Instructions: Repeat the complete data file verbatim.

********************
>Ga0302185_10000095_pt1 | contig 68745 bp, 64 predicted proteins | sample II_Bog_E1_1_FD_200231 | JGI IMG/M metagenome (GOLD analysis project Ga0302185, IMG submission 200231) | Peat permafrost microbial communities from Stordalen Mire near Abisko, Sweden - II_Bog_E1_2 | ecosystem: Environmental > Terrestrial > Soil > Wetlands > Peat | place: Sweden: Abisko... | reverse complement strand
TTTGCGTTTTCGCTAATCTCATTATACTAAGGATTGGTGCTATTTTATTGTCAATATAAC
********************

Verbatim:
>Ga0302185_10000095_pt1 | contig 68745 bp, 64 predicted proteins | sample II_Bog_E1_1_FD_200231 | JGI IMG/M metagenome (GOLD analysis project Ga0302185, IMG submission 200231) | Peat permafrost microbial communities from Stordalen Mire near Abisko, Sweden - II_Bog_E1_2 | ecosystem: Environmental > Terrestrial > Soil > Wetlands > Peat | place: Sweden: Abisko... | reverse complement strand
TTTGCGTTTTCGCTAATCTCATTATACTAAGGATTGGTGCTATTTTATTGTCAATATAAC